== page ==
Thanks to the Internet, becoming a hypochondriac is a lot easier than it used to be. WebMD is great for fanning benign symptoms into a malignant crisis in mere moments. With just a case of the sniffles and click of the mouse, WebMD will have you writing out your last will and testament.
There really should be a warning on the Internet. (Oh wait, I think there is.) At the very least Google should expressly prohibit the checking of medical symptoms online. You can start with a simple ache or pain and just a few clicks later, you’re convinced you have three different cancers, the Ebola virus and a broken coccyx. Forget hypochondria, the Internet can make a cyberchondriac out of a molehill – or melanoma out of a mole.
I am not by nature a hypochondriac. What I am is impatient. I really should have been born rich for a variety of reasons — not the least of which being that I want answers when I want them. Not later this week, this month, or six to eight weeks after we have tried a myriad of other things, such as therapy and rest. I want a cure now, today, pronto. I am not what you would call a patient patient.
My first thought when I realize I am obsessively diagnosing myself with something dire and it is a Sunday is “well heck, if I were Madonna, I could see a specialist right now!”
Forget fame, fortune, a personal masseuse or the yachts. I just want the ability to have a specialists airlifted to my house on a weekend. Although, Michael Jackson had that kind of clout and look how that turned out.
I have had a sort of chronic dull ache in my lower back for nine weeks now. I ignored it for six weeks and treated it — sporadically — for two. I’ve seen both a doctor and a chiropractor and both assure me I’m probably not going to die.
Still, the sheer amount of time (see: impatient) has me thinking I should be miraculously healed by now. So I hit the Internet to check out my symptoms and I think I’m terminally ill. Or I have arthritis. Or maybe a deformity of the spine that only afflicts males in their 20s. I probably have that. Don’t even get me started on my prostate problems.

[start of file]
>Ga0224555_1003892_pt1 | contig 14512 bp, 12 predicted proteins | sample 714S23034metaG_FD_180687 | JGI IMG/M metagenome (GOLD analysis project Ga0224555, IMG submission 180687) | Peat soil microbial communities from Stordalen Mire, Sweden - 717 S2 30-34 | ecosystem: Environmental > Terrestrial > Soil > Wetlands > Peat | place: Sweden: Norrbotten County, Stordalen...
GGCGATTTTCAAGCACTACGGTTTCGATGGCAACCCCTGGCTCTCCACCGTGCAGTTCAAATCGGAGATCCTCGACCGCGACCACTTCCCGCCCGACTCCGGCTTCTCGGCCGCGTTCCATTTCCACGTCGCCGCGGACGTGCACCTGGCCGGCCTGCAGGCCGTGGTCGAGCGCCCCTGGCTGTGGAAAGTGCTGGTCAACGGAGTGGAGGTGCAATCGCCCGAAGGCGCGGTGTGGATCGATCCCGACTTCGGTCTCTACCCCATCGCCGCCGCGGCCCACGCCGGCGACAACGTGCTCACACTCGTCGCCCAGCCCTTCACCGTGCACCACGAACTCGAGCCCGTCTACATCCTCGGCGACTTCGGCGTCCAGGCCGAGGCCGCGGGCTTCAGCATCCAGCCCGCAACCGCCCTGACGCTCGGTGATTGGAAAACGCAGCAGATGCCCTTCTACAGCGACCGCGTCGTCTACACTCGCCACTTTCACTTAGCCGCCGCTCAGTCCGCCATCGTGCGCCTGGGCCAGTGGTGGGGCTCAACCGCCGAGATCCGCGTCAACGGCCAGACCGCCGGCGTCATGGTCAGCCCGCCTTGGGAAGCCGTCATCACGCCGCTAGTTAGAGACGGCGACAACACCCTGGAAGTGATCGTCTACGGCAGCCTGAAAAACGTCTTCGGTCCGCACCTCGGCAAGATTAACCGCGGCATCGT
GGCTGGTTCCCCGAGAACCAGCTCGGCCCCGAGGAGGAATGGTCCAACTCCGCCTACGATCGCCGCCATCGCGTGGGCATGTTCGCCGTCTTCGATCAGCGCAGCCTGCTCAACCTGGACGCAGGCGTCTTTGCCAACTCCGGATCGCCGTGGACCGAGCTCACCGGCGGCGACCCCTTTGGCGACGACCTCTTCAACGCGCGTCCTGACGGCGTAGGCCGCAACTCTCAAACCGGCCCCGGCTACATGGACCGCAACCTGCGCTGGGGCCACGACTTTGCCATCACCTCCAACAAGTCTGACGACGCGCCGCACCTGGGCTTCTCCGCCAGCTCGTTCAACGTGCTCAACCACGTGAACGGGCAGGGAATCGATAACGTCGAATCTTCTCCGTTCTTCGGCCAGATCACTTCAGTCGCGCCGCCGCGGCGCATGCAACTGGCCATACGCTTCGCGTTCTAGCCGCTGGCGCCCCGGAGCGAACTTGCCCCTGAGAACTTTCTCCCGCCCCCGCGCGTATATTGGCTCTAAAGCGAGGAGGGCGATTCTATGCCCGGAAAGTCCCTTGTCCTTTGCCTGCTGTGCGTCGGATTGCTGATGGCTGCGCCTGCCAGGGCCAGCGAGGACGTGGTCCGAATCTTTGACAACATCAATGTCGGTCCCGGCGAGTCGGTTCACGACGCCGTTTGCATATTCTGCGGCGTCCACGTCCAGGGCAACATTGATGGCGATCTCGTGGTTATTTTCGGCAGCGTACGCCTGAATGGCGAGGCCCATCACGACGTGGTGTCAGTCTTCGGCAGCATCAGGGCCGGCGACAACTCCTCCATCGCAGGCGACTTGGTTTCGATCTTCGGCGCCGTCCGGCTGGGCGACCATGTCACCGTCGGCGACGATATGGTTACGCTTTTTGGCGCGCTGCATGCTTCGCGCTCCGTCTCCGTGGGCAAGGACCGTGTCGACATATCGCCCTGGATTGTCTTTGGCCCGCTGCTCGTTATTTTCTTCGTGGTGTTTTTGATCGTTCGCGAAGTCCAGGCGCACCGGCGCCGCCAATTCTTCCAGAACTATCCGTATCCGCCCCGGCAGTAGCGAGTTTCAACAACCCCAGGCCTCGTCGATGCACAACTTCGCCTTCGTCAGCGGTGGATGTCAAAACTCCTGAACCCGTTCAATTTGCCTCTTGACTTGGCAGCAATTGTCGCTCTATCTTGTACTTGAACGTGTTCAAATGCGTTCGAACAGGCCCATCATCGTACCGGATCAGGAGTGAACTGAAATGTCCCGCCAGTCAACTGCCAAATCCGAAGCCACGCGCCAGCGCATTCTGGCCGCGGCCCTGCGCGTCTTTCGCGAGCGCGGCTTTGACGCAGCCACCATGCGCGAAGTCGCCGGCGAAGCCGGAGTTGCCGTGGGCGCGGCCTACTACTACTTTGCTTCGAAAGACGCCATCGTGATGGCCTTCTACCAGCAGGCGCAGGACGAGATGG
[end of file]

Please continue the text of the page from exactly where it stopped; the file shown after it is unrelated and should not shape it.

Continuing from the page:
To complicate my condition, I am also completely in denial about aging. I trot into the doctor’s office confused and dismayed that I feel stiff and sore each morning (and really throughout the whole day). I can’t understand why the doctor checks my date of birth and smiles a bit while breaking it to me — gently — that we must accept a few more aches and pains as we age.
Smartaleck must be a course they take in medical school. I think it coincides with “How to write out a prescription so no one can read your handwriting.”
Two separate medical professionals have also pointed out, correctly, that I am a terrible patient. I lack follow-through. I’m scared of steroids so refuse to fill the prescription for Prednisone. I am not looking for something to make me chunkier and more irritable, thankyouverymuch.
Meanwhile, the chiropractor had me feeling a bit better — so I promptly canceled the next two appointments because the children needed me. Nothing says “good mother” like playing the martyr (said no one ever).
Instead I click away, I get all worked up and maudlin and teary eyed, then realize that I’m just being a big idiot and there are just as many symptoms that don’t point to ultimate early demise. These include the obvious “I sit on my tail too many hours a day and am woefully out of shape.”
Last year a 52-pound bag of dog food put me down for a week. Another culprit may be my woeful reliance on flip-flops. On the other hand that may just be a fashion crime.
Other than my bad back and being, well, oldish, I feel pretty much fine. Shouldn’t dying feel much worse?
I would ask WebMD, but frankly, I’m scared.
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